If you are on probation in Massachusetts state court, and you are charged with a violation, here are a few things to consider. First of all, the standard of proof for the probation department to proceed on is much less than that required for a conviction after trial. The standard is whether there is probable cause to believe there is a violation, and if a violation is found, the court will determine the appropriate sentence.
The sentence options for a violation will depend on the underlying disposition. For example, if a jail sentence is suspended, and the court wants to impose incarceration, then the suspended sentence will be imposed on that count. Similarly, if the disposition was straight probation, the court can impose up to the maximum sentence allowed under that statute.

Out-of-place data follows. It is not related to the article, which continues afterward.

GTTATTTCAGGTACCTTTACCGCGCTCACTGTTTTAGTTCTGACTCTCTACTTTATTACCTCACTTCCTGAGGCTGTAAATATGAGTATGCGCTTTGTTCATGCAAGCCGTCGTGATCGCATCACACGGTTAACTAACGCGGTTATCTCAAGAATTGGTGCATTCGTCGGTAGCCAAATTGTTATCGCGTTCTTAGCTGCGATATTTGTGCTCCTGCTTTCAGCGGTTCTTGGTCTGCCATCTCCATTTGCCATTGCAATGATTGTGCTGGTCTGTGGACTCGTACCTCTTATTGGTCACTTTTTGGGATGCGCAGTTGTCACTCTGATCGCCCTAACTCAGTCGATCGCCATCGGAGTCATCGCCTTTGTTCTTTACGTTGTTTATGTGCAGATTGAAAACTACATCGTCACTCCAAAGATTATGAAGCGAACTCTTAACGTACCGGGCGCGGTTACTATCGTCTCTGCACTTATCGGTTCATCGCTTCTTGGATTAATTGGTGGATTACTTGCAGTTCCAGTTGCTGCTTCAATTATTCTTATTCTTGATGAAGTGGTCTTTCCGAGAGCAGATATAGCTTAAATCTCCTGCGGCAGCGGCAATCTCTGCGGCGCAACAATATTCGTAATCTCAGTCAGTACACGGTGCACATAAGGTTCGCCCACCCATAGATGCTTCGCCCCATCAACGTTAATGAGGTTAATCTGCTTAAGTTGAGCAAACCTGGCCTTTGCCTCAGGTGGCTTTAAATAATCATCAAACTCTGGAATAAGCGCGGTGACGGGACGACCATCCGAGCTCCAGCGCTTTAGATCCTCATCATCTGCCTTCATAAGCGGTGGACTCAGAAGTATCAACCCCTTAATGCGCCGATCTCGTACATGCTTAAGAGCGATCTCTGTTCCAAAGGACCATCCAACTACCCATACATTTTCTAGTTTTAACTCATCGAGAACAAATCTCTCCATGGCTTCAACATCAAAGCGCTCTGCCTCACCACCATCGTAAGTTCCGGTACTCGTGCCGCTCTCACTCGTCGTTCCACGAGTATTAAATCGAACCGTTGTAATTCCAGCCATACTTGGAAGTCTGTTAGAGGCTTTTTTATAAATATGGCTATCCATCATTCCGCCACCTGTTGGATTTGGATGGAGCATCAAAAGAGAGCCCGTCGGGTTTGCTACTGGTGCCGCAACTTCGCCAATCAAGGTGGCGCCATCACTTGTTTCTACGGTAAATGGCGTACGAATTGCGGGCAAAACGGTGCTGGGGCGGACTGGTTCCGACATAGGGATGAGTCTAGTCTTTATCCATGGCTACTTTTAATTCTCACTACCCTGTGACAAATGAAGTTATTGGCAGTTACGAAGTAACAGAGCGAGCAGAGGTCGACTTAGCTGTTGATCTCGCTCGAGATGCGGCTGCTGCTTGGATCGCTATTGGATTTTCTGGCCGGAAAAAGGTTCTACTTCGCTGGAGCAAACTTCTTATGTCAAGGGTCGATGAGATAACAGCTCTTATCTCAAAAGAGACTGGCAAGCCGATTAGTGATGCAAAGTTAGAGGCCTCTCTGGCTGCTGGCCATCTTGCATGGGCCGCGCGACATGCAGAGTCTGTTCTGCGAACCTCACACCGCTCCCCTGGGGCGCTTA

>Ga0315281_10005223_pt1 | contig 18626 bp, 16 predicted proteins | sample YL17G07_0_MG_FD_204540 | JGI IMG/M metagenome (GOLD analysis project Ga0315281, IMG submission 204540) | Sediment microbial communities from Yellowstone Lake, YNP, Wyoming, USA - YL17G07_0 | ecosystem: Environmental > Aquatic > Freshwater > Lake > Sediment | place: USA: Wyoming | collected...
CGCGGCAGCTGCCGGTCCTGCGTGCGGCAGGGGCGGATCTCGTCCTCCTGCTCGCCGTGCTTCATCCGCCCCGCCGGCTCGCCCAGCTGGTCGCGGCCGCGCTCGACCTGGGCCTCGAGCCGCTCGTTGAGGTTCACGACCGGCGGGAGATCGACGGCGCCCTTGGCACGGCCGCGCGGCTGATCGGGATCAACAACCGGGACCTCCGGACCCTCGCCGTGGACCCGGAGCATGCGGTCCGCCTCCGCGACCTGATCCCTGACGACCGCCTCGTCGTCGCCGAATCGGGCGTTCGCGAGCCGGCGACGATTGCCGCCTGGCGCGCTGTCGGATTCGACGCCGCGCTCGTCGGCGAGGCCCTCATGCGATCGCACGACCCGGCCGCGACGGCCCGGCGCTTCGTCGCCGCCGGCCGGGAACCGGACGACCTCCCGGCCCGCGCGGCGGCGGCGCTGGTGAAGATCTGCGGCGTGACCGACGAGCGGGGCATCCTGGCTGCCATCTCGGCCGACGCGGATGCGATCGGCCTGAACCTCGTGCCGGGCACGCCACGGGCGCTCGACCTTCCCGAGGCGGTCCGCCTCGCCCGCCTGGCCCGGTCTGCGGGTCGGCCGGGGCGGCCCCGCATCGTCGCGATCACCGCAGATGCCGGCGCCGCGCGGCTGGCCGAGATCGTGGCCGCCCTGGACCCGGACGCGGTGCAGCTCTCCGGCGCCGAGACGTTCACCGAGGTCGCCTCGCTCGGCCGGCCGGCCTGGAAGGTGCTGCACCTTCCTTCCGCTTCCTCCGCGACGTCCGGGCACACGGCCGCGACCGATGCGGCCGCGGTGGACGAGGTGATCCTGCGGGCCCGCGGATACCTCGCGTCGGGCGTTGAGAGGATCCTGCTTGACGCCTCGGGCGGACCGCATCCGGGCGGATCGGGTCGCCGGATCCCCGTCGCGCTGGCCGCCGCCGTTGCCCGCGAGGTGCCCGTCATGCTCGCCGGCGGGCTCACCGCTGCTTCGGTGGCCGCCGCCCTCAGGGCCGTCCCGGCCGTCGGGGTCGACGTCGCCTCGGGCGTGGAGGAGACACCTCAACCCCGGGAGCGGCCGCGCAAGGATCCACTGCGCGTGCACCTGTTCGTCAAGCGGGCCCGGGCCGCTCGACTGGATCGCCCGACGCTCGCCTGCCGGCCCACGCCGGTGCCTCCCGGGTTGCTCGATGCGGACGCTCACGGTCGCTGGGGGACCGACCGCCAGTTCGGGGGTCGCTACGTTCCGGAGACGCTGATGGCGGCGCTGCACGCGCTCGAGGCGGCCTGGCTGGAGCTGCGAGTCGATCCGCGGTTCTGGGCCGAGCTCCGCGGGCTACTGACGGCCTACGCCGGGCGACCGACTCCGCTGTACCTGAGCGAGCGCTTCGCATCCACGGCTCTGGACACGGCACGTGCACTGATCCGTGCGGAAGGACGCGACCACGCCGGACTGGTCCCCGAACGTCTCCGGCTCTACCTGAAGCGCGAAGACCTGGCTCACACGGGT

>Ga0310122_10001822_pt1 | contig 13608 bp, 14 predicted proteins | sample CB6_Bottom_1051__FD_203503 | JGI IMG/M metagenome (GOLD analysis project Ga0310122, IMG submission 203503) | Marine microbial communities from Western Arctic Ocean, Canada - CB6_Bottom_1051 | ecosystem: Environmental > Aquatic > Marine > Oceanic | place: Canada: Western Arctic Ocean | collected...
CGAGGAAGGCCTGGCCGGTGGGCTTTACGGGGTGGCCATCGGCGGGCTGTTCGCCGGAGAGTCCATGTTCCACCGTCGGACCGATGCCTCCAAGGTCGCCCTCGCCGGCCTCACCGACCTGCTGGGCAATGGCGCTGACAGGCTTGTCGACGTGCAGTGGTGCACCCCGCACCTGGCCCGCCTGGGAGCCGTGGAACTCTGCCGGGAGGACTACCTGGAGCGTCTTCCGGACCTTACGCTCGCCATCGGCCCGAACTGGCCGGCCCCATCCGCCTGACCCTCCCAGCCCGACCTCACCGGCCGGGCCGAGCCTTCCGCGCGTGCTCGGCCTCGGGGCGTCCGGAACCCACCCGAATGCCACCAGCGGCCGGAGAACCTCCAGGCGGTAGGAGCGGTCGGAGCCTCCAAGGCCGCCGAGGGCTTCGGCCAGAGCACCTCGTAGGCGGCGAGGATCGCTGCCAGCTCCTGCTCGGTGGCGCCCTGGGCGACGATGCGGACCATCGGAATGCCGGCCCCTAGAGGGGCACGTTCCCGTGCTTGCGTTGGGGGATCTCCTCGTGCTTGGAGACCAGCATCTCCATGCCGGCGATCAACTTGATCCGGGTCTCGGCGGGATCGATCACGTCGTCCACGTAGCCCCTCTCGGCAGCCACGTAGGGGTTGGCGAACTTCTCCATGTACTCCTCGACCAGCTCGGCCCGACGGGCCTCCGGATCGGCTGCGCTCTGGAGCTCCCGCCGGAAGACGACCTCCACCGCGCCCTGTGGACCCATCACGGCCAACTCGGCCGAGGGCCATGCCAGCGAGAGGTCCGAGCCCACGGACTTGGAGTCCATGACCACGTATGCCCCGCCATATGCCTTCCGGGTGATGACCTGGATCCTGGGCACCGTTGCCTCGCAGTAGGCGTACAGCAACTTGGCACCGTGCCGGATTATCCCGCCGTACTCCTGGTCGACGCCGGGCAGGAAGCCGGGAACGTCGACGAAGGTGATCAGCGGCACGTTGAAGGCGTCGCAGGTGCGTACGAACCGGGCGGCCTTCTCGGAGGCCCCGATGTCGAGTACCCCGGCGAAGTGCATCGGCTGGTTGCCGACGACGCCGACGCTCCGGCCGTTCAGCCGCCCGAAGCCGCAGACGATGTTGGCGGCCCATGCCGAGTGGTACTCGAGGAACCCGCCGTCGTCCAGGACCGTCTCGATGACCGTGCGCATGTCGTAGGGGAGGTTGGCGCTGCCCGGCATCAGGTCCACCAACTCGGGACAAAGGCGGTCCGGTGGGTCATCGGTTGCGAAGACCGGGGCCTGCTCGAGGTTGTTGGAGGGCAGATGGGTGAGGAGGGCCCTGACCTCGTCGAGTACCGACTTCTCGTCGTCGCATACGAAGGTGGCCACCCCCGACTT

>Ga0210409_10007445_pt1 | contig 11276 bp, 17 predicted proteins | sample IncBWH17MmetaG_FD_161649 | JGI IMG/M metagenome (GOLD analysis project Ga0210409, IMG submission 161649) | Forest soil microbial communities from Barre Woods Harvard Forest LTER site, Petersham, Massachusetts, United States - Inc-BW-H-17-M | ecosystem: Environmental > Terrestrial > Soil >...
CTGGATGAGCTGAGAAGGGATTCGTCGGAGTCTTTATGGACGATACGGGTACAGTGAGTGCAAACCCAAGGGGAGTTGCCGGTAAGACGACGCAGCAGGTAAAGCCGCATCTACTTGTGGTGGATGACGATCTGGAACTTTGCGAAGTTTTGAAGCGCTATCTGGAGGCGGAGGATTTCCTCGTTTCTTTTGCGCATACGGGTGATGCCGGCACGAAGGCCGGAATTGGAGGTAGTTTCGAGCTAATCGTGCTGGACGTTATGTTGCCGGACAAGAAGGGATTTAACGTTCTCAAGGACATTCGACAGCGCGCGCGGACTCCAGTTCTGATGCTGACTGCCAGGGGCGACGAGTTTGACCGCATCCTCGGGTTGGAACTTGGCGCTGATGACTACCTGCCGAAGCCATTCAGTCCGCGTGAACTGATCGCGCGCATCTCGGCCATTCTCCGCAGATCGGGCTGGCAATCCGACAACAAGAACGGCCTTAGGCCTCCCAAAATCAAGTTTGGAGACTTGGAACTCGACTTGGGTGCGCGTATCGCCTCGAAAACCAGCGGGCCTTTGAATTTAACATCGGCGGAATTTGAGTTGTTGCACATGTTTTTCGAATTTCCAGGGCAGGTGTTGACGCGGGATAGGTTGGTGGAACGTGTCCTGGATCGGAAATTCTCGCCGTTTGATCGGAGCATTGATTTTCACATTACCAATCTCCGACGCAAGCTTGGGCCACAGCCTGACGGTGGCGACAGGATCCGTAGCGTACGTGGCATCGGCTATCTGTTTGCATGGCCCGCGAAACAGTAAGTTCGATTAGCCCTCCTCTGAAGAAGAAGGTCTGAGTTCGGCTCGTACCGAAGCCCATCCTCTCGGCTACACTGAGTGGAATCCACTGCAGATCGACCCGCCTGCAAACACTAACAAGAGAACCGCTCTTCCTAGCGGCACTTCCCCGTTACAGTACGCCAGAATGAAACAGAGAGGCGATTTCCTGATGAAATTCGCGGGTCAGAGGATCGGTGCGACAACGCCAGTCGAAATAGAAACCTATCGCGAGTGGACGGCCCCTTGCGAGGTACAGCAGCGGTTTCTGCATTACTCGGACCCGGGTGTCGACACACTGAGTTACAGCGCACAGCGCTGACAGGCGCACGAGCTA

Similarly, if you are on probation under numerous counts or indictments, then the court may give you a sentence on each count, and the sentences may be run consecutively. As a result, agreeing to probation as part of a criminal disposition on the underlying case may seem like a good idea at the time, but it is not without inherent risk.
With this in mind, if you or someone you know is facing a probation violation in either district or superior court, contact a criminal law attorney who will fight for you. Don’t wait until it’s too late.